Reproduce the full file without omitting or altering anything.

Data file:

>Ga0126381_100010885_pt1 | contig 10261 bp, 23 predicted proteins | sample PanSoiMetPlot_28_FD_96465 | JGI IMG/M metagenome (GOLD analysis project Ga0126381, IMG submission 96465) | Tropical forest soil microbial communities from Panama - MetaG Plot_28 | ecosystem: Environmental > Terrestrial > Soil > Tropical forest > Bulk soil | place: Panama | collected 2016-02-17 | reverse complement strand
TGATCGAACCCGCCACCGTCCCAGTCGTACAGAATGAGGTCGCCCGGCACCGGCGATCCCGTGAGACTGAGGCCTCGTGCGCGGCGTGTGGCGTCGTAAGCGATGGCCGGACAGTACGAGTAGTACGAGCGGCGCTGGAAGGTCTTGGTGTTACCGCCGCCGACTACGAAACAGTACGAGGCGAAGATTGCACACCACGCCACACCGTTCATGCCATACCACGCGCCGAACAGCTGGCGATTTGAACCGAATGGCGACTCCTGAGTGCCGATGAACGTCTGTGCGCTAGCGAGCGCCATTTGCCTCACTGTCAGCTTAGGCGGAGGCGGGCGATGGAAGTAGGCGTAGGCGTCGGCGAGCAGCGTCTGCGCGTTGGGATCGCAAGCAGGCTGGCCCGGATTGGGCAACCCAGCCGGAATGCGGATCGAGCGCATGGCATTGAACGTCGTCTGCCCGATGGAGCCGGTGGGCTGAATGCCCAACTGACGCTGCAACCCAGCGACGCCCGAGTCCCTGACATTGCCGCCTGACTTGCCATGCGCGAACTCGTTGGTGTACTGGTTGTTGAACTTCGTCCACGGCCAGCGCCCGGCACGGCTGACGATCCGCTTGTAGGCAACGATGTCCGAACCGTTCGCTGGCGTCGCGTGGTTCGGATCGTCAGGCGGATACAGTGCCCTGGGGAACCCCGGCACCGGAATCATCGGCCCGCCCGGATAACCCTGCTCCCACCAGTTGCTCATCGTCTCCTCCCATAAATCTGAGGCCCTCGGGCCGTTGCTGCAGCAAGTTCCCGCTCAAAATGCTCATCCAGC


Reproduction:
>Ga0126381_100010885_pt1 | contig 10261 bp, 23 predicted proteins | sample PanSoiMetPlot_28_FD_96465 | JGI IMG/M metagenome (GOLD analysis project Ga0126381, IMG submission 96465) | Tropical forest soil microbial communities from Panama - MetaG Plot_28 | ecosystem: Environmental > Terrestrial > Soil > Tropical forest > Bulk soil | place: Panama | collected 2016-02-17 | reverse complement strand
TGATCGAACCCGCCACCGTCCCAGTCGTACAGAATGAGGTCGCCCGGCACCGGCGATCCCGTGAGACTGAGGCCTCGTGCGCGGCGTGTGGCGTCGTAAGCGATGGCCGGACAGTACGAGTAGTACGAGCGGCGCTGGAAGGTCTTGGTGTTACCGCCGCCGACTACGAAACAGTACGAGGCGAAGATTGCACACCACGCCACACCGTTCATGCCATACCACGCGCCGAACAGCTGGCGATTTGAACCGAATGGCGACTCCTGAGTGCCGATGAACGTCTGTGCGCTAGCGAGCGCCATTTGCCTCACTGTCAGCTTAGGCGGAGGCGGGCGATGGAAGTAGGCGTAGGCGTCGGCGAGCAGCGTCTGCGCGTTGGGATCGCAAGCAGGCTGGCCCGGATTGGGCAACCCAGCCGGAATGCGGATCGAGCGCATGGCATTGAACGTCGTCTGCCCGATGGAGCCGGTGGGCTGAATGCCCAACTGACGCTGCAACCCAGCGACGCCCGAGTCCCTGACATTGCCGCCTGACTTGCCATGCGCGAACTCGTTGGTGTACTGGTTGTTGAACTTCGTCCACGGCCAGCGCCCGGCACGGCTGACGATCCGCTTGTAGGCAACGATGTCCGAACCGTTCGCTGGCGTCGCGTGGTTCGGATCGTCAGGCGGATACAGTGCCCTGGGGAACCCCGGCACCGGAATCATCGGCCCGCCCGGATAACCCTGCTCCCACCAGTTGCTCATCGTCTCCTCCCATAAATCTGAGGCCCTCGGGCCGTTGCTGCAGCAAGTTCCCGCTCAAAATGCTCATCCAGC